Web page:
The good news: Two recent studies show that some types of health insurance are succeeding at containing health care costs without sacrificing quality of care.
The bad news: Rules and restrictions in Obamacare undercut these plans and could drive them out of the marketplace. So much for “bending the health spending curve down.”
What’s working so well to hold down costs are what’s known in the trade as consumer-directed health plans.
Typically, the most well known of these plans offer consumers comprehensive health coverage by combining a high-deductible insurance plan to cover major costs with tax-preferred accounts — either health savings accounts or employer-funded health reimbursement accounts — used to cover ordinary medical expenses.
In these plans, families and individuals directly manage their own accounts. Unlike traditional insurance options (which leave patients largely in the dark about — and, therefore, insensitive to — the full cost of medical services), consumers covered by plans with one of the options know exactly what they have budgeted for normal health expenses, and see exactly how much and how quickly they are drawing down the allocated funds.
This knowledge enables consumers to spend more prudently. For example, patients who can see prescription costs subtracted from their personal accounts will tend to go with the less-expensive generic, rather than with a name-brand drug. Similarly, they are more likely to use primary-care physicians instead of specialists.
This isn’t just theory. It’s happening today. A 2010 study by Mercer Health and Benefits, a human resources consulting firm, concluded that consumer-directed health plans in Indiana had generated huge savings because of “better use of health care resources and more cost-conscious decision making.”
The Mercer study examined the effects of a 2006 health reform that enabled Indiana to offer health savings accounts as a coverage option for state employees and their families. It compared the costs of the two new state savings accounts with the long-established, preferred-provider organization option. The plans had comparable actuarial value, but average premiums for the PPO were far higher than those for either health savings account.
From 2006 to 2009, average costs for the PPO were more than double that of the savings account with the highest deductible ($12,317 versus $5,462). Even the accounts with the lower deductible cost, on average, nearly $3,000 less than the PPO.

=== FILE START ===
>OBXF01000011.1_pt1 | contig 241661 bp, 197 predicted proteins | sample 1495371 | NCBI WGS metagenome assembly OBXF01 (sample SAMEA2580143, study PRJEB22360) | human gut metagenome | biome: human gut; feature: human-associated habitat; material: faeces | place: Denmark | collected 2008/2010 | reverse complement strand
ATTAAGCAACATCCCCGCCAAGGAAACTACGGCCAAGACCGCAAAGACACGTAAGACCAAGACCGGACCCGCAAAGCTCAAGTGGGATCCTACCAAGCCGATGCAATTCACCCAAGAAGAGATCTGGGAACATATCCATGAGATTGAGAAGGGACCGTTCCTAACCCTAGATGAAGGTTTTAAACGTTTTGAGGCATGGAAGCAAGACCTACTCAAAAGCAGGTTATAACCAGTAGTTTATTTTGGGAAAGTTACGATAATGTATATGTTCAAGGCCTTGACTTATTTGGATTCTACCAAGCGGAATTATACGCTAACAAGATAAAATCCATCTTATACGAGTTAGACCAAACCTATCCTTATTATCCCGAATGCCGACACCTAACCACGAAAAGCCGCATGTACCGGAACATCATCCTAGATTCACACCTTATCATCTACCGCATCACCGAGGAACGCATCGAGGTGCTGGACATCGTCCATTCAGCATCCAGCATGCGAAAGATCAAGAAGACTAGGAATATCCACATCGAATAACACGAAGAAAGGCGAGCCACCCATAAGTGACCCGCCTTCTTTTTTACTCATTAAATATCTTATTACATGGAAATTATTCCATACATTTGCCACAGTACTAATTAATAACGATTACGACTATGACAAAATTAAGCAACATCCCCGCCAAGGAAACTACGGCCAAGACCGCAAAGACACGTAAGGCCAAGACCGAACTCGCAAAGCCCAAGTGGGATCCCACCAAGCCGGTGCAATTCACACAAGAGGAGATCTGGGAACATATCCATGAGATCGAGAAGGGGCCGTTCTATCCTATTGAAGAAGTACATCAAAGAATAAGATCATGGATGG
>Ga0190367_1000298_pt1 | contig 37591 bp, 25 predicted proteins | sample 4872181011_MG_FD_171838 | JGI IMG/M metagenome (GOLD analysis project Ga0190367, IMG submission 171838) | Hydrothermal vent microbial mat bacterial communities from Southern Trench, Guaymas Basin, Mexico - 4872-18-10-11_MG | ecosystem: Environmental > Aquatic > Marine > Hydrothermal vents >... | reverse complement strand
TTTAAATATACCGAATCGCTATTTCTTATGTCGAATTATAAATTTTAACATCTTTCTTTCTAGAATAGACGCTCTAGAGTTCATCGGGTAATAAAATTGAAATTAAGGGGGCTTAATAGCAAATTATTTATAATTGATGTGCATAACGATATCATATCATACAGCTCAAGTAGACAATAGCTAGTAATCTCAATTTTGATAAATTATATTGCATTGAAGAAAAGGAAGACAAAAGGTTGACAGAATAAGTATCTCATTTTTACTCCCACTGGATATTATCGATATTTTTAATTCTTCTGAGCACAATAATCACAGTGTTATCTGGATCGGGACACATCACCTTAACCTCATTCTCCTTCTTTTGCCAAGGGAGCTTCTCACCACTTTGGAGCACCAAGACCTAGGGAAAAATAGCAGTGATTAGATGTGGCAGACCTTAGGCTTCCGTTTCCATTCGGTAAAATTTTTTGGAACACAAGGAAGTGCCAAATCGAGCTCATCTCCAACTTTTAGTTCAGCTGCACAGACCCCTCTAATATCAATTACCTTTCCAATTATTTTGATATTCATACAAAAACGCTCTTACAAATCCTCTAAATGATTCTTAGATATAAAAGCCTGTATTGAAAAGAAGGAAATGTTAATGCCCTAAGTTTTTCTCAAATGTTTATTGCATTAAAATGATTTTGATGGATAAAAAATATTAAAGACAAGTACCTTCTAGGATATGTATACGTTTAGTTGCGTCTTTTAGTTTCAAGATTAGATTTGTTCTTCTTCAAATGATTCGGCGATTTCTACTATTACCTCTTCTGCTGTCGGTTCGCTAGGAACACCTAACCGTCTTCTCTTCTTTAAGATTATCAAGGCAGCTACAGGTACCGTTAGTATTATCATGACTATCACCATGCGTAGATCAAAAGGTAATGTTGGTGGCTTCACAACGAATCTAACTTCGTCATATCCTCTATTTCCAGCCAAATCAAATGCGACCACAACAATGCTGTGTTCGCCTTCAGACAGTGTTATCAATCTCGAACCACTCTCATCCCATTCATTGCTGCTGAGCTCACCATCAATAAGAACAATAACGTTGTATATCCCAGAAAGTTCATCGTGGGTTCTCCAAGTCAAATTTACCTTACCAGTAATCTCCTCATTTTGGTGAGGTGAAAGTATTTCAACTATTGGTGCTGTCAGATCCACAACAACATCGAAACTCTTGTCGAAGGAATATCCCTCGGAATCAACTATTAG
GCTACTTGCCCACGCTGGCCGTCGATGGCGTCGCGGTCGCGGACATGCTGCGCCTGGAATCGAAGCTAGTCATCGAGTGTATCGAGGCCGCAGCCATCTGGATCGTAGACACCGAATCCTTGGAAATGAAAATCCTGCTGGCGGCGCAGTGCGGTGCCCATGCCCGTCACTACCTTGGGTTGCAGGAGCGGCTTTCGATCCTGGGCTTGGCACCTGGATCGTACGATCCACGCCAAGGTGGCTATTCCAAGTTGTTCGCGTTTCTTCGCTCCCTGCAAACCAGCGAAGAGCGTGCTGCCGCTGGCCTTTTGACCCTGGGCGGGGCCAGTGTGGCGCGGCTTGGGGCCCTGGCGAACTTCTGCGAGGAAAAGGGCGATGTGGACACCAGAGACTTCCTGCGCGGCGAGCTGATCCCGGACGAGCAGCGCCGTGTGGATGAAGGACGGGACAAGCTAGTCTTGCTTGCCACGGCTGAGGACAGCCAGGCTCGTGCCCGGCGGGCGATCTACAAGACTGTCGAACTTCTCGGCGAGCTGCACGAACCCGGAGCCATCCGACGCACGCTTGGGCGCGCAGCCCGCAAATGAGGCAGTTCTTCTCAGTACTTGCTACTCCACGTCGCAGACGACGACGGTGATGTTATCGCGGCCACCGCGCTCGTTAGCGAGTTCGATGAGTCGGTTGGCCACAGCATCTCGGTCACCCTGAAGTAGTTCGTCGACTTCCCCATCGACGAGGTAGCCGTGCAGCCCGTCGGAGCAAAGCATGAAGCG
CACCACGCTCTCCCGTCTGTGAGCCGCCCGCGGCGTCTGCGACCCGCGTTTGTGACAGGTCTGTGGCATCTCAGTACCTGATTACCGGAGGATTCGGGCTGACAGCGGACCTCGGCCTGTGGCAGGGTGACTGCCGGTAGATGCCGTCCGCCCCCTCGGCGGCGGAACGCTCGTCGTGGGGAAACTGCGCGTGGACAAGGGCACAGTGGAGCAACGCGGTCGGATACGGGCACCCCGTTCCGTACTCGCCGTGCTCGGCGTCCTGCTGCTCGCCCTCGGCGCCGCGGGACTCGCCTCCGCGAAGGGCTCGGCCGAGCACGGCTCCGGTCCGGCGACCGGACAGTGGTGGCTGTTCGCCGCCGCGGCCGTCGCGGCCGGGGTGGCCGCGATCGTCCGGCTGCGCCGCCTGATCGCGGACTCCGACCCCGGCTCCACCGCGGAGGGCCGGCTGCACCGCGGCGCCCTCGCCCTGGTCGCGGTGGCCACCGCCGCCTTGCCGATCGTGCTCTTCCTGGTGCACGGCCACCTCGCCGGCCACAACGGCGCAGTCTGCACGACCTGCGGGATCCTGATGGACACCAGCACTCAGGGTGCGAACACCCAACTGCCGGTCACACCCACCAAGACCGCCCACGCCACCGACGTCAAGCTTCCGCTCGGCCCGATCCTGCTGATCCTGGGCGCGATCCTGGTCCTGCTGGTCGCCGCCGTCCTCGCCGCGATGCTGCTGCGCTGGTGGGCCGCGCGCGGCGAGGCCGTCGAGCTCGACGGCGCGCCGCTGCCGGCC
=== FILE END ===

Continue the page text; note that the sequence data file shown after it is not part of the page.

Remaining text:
That translated to big savings for the state as well as for state workers and their families. Mercer estimated that, in 2010 — when fully 70 percent of all state employees would have opted for health savings account coverage — the state would save in the neighborhood of $20 million. Enrolled consumers would save $7 million to $8 million.
All of these savings were realized without sacrificing the quality of care, and Mercer found no evidence that consumers were avoiding care to husband funds.
Now a second study, published in the May 2012 issue of Health Affairs, shows that expanding access to health plans with either savings or reimbursement accounts could significantly reduce the nation’s health care bill. The five researchers, all from leading universities and think tanks, examined the economic effects of increasing the coverage from current levels (13 percent of the employer-sponsored market) to 50 percent of the market a decade from now.
Their conclusion: Health spending would decline, on average, $57 billion annually. Employers would save 7 percent of their health care budget, while consumers would pare their health expenses by 4 percent.
Unfortunately, Obamacare is on track to reverse the successes of consumer-direct health plans. The law bars consumers from using health savings account funds to buy certain basic products, such as over-the-counter medicines. A new medical loss ratio requirement, which requires health plans to spend a certain percentage of premiums on medical expenses, also could threaten these plans, since the requirements do not take into account their unique structure.
If Washington truly wants to “bend the health cost curve down,” the smart move is to repeal Obamacare and embrace insurance reforms that embody the tried-and-true principle of consumer choice.
• Kathryn Nix is a policy analyst in the Heritage Foundation’s Center for Health Policy Studies.
First appeared in The Washington Times